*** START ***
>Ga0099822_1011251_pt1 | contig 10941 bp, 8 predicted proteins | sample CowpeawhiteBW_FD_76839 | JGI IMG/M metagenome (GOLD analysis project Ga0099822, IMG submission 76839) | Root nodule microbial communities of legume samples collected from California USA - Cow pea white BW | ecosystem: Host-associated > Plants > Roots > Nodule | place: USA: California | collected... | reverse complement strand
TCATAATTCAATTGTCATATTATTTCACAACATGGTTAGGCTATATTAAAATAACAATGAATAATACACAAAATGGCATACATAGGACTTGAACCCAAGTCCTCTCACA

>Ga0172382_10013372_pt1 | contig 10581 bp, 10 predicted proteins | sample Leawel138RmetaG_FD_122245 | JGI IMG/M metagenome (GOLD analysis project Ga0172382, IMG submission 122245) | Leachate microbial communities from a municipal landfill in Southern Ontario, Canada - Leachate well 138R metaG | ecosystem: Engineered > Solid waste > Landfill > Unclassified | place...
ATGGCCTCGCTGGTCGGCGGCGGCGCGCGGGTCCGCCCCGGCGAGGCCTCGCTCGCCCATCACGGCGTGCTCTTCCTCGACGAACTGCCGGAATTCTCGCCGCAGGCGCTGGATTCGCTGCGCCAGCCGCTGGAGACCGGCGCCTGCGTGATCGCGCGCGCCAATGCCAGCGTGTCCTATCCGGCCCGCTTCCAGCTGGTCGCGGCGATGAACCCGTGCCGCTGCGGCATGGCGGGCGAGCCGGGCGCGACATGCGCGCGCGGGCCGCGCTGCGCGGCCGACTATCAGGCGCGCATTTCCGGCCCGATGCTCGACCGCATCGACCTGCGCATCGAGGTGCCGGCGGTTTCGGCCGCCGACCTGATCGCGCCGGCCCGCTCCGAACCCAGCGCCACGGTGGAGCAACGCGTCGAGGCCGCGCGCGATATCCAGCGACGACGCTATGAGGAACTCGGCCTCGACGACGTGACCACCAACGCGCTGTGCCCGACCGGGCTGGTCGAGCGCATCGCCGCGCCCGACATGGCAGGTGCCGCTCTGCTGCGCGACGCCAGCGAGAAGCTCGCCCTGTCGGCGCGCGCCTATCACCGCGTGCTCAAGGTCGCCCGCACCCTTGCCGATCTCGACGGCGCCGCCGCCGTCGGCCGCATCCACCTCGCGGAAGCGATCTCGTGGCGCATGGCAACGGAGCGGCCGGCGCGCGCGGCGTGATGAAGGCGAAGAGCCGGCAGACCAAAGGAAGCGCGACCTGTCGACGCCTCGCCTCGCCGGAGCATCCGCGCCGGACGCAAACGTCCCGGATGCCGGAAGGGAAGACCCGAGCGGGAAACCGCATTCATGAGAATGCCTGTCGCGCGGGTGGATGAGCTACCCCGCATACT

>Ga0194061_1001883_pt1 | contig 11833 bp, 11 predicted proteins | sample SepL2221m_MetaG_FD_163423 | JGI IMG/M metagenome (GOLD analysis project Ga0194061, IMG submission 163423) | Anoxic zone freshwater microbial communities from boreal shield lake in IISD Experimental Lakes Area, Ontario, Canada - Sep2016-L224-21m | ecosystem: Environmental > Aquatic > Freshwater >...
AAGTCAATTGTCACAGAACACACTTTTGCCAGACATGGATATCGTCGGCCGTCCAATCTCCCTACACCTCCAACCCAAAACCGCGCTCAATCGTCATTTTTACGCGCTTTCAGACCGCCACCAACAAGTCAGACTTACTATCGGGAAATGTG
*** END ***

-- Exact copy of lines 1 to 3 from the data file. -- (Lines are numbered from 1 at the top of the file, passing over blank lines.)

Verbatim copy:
>Ga0099822_1011251_pt1 | contig 10941 bp, 8 predicted proteins | sample CowpeawhiteBW_FD_76839 | JGI IMG/M metagenome (GOLD analysis project Ga0099822, IMG submission 76839) | Root nodule microbial communities of legume samples collected from California USA - Cow pea white BW | ecosystem: Host-associated > Plants > Roots > Nodule | place: USA: California | collected... | reverse complement strand
TCATAATTCAATTGTCATATTATTTCACAACATGGTTAGGCTATATTAAAATAACAATGAATAATACACAAAATGGCATACATAGGACTTGAACCCAAGTCCTCTCACA

>Ga0172382_10013372_pt1 | contig 10581 bp, 10 predicted proteins | sample Leawel138RmetaG_FD_122245 | JGI IMG/M metagenome (GOLD analysis project Ga0172382, IMG submission 122245) | Leachate microbial communities from a municipal landfill in Southern Ontario, Canada - Leachate well 138R metaG | ecosystem: Engineered > Solid waste > Landfill > Unclassified | place...